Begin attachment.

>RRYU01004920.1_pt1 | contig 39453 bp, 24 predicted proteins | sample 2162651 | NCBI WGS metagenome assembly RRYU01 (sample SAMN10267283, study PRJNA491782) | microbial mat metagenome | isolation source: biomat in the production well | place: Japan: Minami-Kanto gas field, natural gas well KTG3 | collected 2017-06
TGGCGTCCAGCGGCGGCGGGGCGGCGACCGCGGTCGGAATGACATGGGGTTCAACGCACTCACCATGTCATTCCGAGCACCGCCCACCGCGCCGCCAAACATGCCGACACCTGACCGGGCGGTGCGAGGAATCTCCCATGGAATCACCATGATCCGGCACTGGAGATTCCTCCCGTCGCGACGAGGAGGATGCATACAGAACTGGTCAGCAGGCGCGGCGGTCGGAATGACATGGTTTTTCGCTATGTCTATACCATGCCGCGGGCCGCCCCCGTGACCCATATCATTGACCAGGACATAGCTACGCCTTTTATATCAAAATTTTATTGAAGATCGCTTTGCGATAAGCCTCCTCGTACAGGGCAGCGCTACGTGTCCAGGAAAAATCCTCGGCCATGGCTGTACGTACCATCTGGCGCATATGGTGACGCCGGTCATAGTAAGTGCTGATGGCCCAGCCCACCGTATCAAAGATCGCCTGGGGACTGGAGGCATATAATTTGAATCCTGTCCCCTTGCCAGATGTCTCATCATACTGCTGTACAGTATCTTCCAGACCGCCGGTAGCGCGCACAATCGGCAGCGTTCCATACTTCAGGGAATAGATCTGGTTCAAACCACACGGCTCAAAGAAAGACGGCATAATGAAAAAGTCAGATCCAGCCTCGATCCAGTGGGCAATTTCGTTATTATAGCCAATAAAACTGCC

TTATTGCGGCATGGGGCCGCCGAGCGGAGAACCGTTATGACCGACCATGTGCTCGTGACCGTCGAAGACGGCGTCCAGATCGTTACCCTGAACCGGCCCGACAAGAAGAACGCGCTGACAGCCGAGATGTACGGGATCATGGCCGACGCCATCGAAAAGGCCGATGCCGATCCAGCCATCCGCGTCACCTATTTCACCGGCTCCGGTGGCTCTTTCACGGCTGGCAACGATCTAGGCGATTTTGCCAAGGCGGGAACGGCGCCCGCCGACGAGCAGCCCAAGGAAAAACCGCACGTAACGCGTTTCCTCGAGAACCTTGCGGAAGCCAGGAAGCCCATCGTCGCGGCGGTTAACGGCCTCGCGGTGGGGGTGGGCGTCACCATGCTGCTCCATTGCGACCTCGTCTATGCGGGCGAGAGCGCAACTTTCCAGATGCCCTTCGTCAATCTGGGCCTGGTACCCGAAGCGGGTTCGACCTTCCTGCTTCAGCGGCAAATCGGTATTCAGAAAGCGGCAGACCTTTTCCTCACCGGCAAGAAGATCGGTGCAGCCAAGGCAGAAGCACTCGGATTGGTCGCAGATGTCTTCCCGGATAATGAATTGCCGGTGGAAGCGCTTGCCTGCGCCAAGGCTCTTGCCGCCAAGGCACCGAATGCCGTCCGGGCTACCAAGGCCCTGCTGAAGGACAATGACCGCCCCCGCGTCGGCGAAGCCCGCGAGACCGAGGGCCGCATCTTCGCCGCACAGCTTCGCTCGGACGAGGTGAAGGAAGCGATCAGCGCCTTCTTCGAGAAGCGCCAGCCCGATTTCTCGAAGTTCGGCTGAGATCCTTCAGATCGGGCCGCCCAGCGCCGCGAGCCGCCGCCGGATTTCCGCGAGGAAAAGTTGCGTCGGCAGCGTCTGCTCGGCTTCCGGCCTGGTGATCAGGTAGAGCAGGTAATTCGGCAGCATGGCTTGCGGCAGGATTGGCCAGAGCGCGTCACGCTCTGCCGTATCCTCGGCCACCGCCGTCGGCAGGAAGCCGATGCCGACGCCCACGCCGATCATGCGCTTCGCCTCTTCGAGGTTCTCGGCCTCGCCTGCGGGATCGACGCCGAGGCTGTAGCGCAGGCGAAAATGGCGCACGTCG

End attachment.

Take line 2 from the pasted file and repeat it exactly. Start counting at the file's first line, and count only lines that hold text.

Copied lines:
TGGCGTCCAGCGGCGGCGGGGCGGCGACCGCGGTCGGAATGACATGGGGTTCAACGCACTCACCATGTCATTCCGAGCACCGCCCACCGCGCCGCCAAACATGCCGACACCTGACCGGGCGGTGCGAGGAATCTCCCATGGAATCACCATGATCCGGCACTGGAGATTCCTCCCGTCGCGACGAGGAGGATGCATACAGAACTGGTCAGCAGGCGCGGCGGTCGGAATGACATGGTTTTTCGCTATGTCTATACCATGCCGCGGGCCGCCCCCGTGACCCATATCATTGACCAGGACATAGCTACGCCTTTTATATCAAAATTTTATTGAAGATCGCTTTGCGATAAGCCTCCTCGTACAGGGCAGCGCTACGTGTCCAGGAAAAATCCTCGGCCATGGCTGTACGTACCATCTGGCGCATATGGTGACGCCGGTCATAGTAAGTGCTGATGGCCCAGCCCACCGTATCAAAGATCGCCTGGGGACTGGAGGCATATAATTTGAATCCTGTCCCCTTGCCAGATGTCTCATCATACTGCTGTACAGTATCTTCCAGACCGCCGGTAGCGCGCACAATCGGCAGCGTTCCATACTTCAGGGAATAGATCTGGTTCAAACCACACGGCTCAAAGAAAGACGGCATAATGAAAAAGTCAGATCCAGCCTCGATCCAGTGGGCAATTTCGTTATTATAGCCAATAAAACTGCC